Blogging is limited in its power to influence society because of the inherent nature of this technology, which shapes the way users (bloggers, blog readers) respond or do not respond to it. Blogging is temporal in nature too: readers will only keep a blogger on their ‘blogrolls’ if he or she blogs constantly and with at least a fortnightly frequency (who still remembers or reads ‘Rebrab Moor’ these days?). Articles written by various bloggers only have a fleeting, momentary influence. The newer articles will be the foci of the day, while the older articles slowly disappear into a cyberspace blackhole and forgotten by everybody. So it’s a bit like ‘fashion’, which comes and goes quickly. Analytical essays (including those covering the elections) are read only by a minority of Singaporeans. You could almost say that bloggers at most form a ‘subculture’ in Singapore. In fact, bloggers who write about social and political issues may very well be viewed as ‘a handful of trouble-makers'. Most people still read blogs of a small circle of people whom they personally know; many others read but do not comment. On the whole, I think that blogging as a form of social participation doesn’t involve a sufficiently large portion of society to make a difference yet. Even if an online essay does get readers’ attention, the virtual crossfire in the comments section usually reinforces their preconceived beliefs, leaving those who are in favour of a position and those who are against it more divided than ever, for this ‘divide’ now consists of not merely differences in viewpoints, but also a memory of quarrel which will be remembered bitterly and carried over to future interactions. So unless Singaporeans really try to be civilized and gentlemanly to one another, and try to have a real dialogue despite their political differences, cyberspace 'discussions’ will always turn out to be divisive, which is quite a bad thing if you ask me….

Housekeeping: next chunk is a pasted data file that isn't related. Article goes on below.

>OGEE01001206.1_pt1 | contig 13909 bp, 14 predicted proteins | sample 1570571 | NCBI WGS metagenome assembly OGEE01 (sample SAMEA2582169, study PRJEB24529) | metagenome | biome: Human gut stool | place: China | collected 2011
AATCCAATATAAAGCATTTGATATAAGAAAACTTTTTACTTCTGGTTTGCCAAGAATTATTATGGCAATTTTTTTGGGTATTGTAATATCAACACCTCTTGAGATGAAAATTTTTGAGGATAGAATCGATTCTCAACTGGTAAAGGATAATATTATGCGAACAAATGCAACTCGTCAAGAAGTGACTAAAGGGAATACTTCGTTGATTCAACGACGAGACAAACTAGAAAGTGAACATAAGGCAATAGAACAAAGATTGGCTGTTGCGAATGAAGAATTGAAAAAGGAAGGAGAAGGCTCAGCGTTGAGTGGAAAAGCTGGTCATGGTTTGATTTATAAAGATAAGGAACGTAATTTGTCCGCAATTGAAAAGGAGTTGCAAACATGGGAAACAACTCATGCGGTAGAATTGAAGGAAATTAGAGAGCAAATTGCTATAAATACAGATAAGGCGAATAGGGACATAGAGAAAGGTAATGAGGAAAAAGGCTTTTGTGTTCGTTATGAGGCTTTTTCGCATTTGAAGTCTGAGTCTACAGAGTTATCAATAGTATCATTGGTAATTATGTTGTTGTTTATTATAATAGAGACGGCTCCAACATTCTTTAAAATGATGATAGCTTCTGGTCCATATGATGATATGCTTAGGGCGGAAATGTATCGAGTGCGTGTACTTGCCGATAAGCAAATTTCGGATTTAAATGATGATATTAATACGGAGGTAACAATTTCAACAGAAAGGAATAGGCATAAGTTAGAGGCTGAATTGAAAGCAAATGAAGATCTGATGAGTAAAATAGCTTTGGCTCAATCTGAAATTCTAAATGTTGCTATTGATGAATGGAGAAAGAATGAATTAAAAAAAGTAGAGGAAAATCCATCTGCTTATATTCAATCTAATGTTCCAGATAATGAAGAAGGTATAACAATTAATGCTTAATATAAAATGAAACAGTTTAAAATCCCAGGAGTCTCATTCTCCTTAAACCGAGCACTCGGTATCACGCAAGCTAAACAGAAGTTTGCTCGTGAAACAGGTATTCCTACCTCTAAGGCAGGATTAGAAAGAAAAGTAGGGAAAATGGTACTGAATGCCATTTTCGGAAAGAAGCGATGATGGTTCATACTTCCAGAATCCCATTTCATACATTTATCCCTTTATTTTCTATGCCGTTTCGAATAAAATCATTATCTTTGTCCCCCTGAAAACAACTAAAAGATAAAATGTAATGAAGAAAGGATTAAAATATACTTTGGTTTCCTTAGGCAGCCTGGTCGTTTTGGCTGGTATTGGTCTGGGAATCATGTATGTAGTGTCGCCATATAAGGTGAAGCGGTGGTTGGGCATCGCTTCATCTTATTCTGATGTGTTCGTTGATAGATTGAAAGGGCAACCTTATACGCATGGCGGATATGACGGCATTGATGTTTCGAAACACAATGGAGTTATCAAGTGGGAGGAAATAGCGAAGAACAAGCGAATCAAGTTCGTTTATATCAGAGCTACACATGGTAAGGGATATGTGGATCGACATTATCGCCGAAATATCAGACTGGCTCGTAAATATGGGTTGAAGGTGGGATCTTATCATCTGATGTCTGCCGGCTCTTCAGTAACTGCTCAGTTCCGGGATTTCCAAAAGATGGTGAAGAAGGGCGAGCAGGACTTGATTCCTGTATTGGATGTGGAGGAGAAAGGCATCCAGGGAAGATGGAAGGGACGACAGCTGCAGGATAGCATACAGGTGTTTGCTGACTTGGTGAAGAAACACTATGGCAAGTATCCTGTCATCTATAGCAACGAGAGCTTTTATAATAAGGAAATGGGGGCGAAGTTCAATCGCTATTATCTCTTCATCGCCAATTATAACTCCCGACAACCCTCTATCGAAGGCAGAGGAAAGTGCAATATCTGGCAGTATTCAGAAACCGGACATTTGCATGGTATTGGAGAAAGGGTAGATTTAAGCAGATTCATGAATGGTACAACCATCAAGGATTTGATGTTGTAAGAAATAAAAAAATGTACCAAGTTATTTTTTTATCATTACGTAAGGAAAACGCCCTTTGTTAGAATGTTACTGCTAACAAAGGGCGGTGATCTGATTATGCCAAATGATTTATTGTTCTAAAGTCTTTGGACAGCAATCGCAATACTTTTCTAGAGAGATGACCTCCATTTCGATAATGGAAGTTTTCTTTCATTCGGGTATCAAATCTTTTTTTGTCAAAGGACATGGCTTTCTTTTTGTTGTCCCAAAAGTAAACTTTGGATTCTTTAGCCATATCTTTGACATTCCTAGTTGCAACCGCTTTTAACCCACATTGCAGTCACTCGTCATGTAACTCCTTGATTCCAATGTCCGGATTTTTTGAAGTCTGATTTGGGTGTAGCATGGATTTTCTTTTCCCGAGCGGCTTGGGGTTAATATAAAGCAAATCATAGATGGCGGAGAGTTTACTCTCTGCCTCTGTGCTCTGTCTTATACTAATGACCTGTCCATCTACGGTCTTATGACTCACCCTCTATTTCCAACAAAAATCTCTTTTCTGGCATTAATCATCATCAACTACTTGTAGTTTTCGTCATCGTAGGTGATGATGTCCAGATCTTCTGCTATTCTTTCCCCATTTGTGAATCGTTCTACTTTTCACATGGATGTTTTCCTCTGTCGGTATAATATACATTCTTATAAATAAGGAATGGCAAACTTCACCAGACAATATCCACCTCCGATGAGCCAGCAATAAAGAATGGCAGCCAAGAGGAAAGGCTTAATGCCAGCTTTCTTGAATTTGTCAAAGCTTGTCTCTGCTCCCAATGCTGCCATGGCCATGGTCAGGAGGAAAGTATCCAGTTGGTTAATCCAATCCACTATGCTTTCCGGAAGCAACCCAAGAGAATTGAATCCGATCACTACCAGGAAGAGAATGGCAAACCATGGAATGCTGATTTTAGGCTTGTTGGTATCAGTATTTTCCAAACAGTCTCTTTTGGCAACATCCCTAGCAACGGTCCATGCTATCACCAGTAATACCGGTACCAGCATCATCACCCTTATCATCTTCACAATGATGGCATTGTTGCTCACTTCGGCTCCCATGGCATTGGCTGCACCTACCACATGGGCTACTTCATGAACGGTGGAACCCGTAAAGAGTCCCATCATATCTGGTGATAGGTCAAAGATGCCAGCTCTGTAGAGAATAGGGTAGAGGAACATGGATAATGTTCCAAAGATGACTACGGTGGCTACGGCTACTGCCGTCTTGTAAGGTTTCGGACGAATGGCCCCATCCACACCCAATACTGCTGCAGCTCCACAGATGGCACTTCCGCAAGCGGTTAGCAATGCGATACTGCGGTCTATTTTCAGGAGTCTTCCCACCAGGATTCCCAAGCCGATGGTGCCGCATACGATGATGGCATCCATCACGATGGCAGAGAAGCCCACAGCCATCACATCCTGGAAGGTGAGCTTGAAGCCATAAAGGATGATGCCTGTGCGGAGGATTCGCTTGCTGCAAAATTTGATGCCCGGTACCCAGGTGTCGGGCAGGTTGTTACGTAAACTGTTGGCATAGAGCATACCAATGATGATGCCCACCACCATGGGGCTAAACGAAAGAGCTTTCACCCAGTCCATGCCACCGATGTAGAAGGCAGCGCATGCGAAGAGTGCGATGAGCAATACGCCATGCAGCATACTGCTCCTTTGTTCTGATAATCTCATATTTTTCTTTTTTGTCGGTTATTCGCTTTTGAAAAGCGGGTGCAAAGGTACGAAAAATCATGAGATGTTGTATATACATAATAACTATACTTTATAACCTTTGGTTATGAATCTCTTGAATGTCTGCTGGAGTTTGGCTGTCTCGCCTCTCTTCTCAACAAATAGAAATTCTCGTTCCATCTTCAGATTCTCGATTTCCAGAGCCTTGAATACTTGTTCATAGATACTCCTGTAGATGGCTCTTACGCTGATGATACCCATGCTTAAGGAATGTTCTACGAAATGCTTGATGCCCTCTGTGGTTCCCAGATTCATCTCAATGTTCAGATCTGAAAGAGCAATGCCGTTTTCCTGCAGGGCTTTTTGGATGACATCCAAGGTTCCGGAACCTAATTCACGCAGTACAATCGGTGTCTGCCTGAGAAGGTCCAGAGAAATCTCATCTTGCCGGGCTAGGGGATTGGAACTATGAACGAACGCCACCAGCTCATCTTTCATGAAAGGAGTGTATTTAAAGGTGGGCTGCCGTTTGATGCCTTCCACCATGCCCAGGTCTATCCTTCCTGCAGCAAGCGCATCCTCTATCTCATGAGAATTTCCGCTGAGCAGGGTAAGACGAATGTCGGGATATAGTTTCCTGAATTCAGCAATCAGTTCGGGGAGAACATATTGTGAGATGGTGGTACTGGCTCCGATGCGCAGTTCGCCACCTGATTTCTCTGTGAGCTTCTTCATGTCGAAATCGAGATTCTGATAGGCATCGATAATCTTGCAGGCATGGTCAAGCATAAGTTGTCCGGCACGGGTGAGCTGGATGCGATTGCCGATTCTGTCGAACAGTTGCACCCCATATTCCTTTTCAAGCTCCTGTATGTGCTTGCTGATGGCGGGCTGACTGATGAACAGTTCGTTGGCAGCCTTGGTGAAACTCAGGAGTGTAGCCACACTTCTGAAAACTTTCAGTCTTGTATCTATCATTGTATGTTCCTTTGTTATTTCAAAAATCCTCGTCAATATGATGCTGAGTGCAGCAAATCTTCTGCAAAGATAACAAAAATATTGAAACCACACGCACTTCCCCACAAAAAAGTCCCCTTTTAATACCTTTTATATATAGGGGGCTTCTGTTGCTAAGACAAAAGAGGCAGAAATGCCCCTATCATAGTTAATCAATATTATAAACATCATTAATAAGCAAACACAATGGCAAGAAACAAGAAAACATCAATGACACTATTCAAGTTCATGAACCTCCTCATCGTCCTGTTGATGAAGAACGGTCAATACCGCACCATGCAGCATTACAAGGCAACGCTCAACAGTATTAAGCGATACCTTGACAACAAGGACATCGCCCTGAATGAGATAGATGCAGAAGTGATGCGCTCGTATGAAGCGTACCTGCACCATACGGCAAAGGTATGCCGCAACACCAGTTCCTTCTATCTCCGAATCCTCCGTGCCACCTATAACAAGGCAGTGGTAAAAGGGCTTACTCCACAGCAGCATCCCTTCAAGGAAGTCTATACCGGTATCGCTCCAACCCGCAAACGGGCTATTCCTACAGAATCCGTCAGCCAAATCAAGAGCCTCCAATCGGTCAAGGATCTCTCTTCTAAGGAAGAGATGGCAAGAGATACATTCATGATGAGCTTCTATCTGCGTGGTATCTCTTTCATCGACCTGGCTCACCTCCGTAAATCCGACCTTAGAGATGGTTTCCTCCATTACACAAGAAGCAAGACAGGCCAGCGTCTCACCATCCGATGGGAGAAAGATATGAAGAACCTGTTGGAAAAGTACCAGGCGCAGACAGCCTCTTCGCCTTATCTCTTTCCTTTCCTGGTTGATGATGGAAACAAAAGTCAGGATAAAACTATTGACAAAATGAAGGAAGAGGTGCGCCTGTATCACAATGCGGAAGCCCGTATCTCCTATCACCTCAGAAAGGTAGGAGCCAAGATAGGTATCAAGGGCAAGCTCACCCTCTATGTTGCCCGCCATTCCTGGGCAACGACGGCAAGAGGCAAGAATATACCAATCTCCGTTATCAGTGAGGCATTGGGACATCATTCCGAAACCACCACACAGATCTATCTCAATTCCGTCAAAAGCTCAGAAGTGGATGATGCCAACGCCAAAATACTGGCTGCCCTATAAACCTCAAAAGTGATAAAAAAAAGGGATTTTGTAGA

Anyway, to reiterate my earlier point which is the central theme of this essay, I think that there is a fundamental incommensurability between the worldviews of people, who could be roughly grouped into two camps. The purpose of this essay is merely to map out their positions and to show that both sides do have valid reasons for thinking and behaving as they do. (a) The self/family focused Singaporeans are not necessarily unconcerned about national affairs; they might be, but they may (i) want to focus on improving their individual or family lives first before moving on to larger things (based on the concentric model of obligations), or they may (ii) prefer to focus on social rather than political issues, for to them the ‘political’ may well be too political for their liking. Some of these people who do not actually step forward to join political parties may prefer to contribute anonymously and independently as bloggers. However, their influence shall by default be fleeting and negligible. (b) The politics/society/globally focused group has lofty ideals, and they should not be discouraged, viewed as idealistic, or dismissed. This incommensurability is not something that any person can resolve, because the problem resides in the very nature of any society that is not made up of clones, and no amount of eloquence by any blogger or politician can reason away this contradiction with the power of words alone…